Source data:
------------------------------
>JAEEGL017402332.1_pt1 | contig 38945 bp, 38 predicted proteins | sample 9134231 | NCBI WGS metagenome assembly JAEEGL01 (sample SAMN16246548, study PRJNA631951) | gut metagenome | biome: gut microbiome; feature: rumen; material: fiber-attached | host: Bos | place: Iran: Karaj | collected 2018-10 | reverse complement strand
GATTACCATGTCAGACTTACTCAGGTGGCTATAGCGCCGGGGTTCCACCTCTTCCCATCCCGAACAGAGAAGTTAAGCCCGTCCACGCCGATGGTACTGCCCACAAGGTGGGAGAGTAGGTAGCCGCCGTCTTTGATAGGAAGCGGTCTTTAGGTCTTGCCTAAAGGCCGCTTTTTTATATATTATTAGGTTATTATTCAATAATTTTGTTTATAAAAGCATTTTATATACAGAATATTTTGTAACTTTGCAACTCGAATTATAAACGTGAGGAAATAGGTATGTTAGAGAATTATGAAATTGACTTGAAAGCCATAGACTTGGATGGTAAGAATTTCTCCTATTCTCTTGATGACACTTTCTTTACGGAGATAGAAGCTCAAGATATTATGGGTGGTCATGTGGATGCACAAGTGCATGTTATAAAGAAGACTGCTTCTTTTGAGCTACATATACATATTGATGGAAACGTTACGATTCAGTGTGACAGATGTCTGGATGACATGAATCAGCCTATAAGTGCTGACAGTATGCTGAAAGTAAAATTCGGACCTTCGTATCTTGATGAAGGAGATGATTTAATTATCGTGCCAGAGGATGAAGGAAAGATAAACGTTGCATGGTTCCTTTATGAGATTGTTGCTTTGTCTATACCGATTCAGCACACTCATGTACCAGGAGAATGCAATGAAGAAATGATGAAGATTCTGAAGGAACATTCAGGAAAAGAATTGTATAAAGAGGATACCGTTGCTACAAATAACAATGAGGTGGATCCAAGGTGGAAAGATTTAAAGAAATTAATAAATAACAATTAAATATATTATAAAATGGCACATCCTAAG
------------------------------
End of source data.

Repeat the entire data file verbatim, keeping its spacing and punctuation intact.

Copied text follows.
>JAEEGL017402332.1_pt1 | contig 38945 bp, 38 predicted proteins | sample 9134231 | NCBI WGS metagenome assembly JAEEGL01 (sample SAMN16246548, study PRJNA631951) | gut metagenome | biome: gut microbiome; feature: rumen; material: fiber-attached | host: Bos | place: Iran: Karaj | collected 2018-10 | reverse complement strand
GATTACCATGTCAGACTTACTCAGGTGGCTATAGCGCCGGGGTTCCACCTCTTCCCATCCCGAACAGAGAAGTTAAGCCCGTCCACGCCGATGGTACTGCCCACAAGGTGGGAGAGTAGGTAGCCGCCGTCTTTGATAGGAAGCGGTCTTTAGGTCTTGCCTAAAGGCCGCTTTTTTATATATTATTAGGTTATTATTCAATAATTTTGTTTATAAAAGCATTTTATATACAGAATATTTTGTAACTTTGCAACTCGAATTATAAACGTGAGGAAATAGGTATGTTAGAGAATTATGAAATTGACTTGAAAGCCATAGACTTGGATGGTAAGAATTTCTCCTATTCTCTTGATGACACTTTCTTTACGGAGATAGAAGCTCAAGATATTATGGGTGGTCATGTGGATGCACAAGTGCATGTTATAAAGAAGACTGCTTCTTTTGAGCTACATATACATATTGATGGAAACGTTACGATTCAGTGTGACAGATGTCTGGATGACATGAATCAGCCTATAAGTGCTGACAGTATGCTGAAAGTAAAATTCGGACCTTCGTATCTTGATGAAGGAGATGATTTAATTATCGTGCCAGAGGATGAAGGAAAGATAAACGTTGCATGGTTCCTTTATGAGATTGTTGCTTTGTCTATACCGATTCAGCACACTCATGTACCAGGAGAATGCAATGAAGAAATGATGAAGATTCTGAAGGAACATTCAGGAAAAGAATTGTATAAAGAGGATACCGTTGCTACAAATAACAATGAGGTGGATCCAAGGTGGAAAGATTTAAAGAAATTAATAAATAACAATTAAATATATTATAAAATGGCACATCCTAAG